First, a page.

FACILITYCalgary publisher Mark Kolke, in conversation with Mark Hopkins
November 22, 2016
When I returned to Calgary in 1999 and began this weekly newsletter, one of my first networking ‘get together’ meetings was with Mark Hopkins. In those days he was a partner at Conroy Ross, it was breakfast. Recently we breakfasted again for this interview and many things have changed since then …
Affable, agreeable, engaging – smart, open and sometimes dryly funny – spent his entire career in human resources; this would describe Mark Hopkins. While he’s nearing end-of-career age it doesn’t seem he’s quitting anytime soon. He doesn’t have grandchildren yet – but he brags plenty about having a great wife, two grown children he’s very proud of, three horses (his wife and daughter are riders) and a 60’s muscle car collection. Let’s start at the beginning:
Born in Calgary – he and his wife Barb (she’s a psychologist – they met at U of A in 1972) both grew up in Chinook Park. Mom was a homemaker (she’s still going strong at 91), dad was a dentist who died at 65 shortly after he sold his practice. His big disappointment was that Mark and his two younger brothers didn’t choose dentistry for a career …
He describes himself as an above average K-12 student – attended William Aberhart, then Central Memorial high schools – before he journeyed north to University of Alberta where he earned a B.A. in Economics but was less enamoured with school. “I couldn’t wait to get out of school and start working”. He added some course work in Human Resource Management at the Ivey Business School in the 80’s.
His first job at Home Oil as a summer student translated to full time after graduation – he spent 14 years there, moving up to head of the HR department. “We had 1,700 at the peak."
"I’ve never been a person who had a plan – opportunities have been my guide. When layoffs were happening I moved over to Towers Perrin (now known as Towers Watson) to work in compensation and benefits – then later on to Conroy Ross as an equity partner working in search. In 2010 I took a buyout there and joined Knightsbridge which involved doing some work for Brookfield Residential. A former colleague, Debbie Toole (she’d worked for me in the 80’s) was heading HR at Brookfield at that time”. I was then brought on-board at Brookfield to work on what became a ‘large project’ – developing systems and programs for the bottom-to-top HR requirements for the merged (three companies) Brookfield Residential organization in Canada and the U.S.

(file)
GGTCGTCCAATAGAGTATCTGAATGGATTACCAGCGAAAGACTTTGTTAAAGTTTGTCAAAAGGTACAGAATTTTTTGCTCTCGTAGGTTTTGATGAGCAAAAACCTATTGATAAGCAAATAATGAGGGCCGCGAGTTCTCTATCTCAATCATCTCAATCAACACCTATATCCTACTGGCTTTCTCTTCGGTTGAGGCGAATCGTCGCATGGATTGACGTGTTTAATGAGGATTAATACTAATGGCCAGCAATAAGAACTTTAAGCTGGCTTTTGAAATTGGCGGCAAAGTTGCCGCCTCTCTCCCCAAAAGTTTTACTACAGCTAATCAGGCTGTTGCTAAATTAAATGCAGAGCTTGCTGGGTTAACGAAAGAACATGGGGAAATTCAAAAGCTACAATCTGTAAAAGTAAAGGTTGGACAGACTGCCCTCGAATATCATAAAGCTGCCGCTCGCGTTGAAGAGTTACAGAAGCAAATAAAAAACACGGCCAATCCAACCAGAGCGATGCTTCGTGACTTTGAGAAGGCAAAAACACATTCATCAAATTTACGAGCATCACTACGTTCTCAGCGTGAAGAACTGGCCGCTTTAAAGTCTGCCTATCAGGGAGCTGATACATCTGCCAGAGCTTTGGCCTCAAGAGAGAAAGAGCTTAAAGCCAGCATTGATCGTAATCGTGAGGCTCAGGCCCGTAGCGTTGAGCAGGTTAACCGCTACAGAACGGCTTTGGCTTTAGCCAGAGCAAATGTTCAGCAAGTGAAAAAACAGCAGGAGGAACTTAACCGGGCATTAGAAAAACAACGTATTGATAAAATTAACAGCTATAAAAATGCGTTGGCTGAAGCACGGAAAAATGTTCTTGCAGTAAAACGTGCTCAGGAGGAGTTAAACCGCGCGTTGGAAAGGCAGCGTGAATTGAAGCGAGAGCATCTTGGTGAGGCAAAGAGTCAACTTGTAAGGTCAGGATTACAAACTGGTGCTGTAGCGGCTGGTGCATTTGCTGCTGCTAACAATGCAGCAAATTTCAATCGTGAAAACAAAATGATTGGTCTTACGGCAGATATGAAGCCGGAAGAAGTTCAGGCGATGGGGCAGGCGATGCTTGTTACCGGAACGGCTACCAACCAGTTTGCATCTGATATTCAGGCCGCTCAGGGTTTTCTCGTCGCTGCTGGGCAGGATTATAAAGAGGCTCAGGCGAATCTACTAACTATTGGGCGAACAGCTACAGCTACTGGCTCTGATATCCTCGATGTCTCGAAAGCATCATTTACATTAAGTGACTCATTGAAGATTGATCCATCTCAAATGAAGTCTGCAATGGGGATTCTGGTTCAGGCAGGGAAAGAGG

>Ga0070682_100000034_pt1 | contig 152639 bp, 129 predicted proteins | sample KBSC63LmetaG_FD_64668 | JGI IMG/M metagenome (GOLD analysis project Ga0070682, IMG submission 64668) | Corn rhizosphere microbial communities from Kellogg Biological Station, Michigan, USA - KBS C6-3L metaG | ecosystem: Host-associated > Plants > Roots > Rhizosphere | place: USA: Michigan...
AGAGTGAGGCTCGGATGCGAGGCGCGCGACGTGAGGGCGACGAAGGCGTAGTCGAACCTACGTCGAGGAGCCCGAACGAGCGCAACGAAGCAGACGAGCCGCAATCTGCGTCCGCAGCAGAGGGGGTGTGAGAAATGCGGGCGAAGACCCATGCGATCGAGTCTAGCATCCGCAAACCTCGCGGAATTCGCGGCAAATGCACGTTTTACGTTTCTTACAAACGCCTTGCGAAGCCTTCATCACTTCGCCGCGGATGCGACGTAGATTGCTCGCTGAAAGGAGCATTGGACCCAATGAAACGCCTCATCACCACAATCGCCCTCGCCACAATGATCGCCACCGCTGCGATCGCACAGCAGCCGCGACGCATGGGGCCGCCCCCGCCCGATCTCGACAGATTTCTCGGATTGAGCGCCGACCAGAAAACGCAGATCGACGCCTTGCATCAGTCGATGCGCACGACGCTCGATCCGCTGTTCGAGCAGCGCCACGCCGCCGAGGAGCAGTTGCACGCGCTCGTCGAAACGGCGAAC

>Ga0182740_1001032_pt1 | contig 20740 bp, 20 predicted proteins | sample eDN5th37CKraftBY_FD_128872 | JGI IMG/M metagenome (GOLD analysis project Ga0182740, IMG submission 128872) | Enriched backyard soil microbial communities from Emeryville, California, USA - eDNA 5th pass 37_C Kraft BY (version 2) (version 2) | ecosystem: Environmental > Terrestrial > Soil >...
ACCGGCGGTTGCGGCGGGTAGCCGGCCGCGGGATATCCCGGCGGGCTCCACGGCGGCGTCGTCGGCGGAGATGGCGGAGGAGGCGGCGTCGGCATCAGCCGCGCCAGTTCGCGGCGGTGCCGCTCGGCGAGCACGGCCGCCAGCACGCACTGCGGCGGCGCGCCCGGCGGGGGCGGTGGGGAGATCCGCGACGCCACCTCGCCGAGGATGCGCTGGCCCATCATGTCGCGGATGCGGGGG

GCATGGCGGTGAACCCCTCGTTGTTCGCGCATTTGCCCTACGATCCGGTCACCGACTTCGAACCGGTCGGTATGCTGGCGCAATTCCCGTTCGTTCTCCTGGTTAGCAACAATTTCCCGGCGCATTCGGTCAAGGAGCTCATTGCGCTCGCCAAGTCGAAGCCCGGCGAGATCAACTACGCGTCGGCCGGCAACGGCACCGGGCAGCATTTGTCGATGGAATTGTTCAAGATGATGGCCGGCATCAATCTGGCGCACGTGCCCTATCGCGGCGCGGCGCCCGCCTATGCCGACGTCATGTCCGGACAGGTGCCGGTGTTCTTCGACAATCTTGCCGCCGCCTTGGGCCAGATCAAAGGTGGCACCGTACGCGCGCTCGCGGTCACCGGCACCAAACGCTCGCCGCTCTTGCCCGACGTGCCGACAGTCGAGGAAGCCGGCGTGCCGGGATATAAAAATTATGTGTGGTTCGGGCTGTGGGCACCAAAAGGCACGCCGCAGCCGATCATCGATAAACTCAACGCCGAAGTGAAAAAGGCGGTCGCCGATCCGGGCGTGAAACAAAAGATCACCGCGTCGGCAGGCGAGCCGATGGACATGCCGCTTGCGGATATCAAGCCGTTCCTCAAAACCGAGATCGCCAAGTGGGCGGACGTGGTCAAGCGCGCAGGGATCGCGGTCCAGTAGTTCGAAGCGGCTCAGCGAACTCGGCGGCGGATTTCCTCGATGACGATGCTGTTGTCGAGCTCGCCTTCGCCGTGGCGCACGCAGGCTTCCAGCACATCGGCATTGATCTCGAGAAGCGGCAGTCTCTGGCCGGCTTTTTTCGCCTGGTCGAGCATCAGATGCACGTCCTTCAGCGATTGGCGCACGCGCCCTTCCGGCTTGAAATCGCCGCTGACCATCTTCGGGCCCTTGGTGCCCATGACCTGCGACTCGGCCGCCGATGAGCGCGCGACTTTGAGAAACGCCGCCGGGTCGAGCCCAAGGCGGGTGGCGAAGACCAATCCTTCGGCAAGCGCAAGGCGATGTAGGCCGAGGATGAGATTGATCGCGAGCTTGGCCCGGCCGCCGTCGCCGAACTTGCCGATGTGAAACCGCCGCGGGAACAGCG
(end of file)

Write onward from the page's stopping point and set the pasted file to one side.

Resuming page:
His role is as consultant, and his title is ‘Director of Total Rewards’. He assured me it isn’t a frequent-flyer program. He tells me he loves it there, that Al Norris is a dream boss, the ‘project will be winding up in a year or two’ – and his successor is in place. So I asked, ‘what’s next’? He declined to give specifics – but involvement in a start-up in another industry is percolating - so it doesn’t seem ‘retirement’ in the normal sense of that word is on Mark's agenda.
Why are you successful? “Pretty basic values of doing good work and surrounding myself with good people – and letting them do their work. I’m not an ‘ideas’ guy, more of a deliverer.”
What has held you back? “I’ve probably not been enough of a risk taker – and I’ve passed up some interesting entrepreneurial opportunities.”
Any last words? “Pride in my kids – I look up to them. I have tremendous admiration for the people they’ve become – largely because of their mom. And yes, I see some ‘risk averseness’ in them too.”
Next time, probably breakfast again - my turn to buy! Thanks Mark.
How do you see your current business – “designing HR systems” – going forward over the next quarter?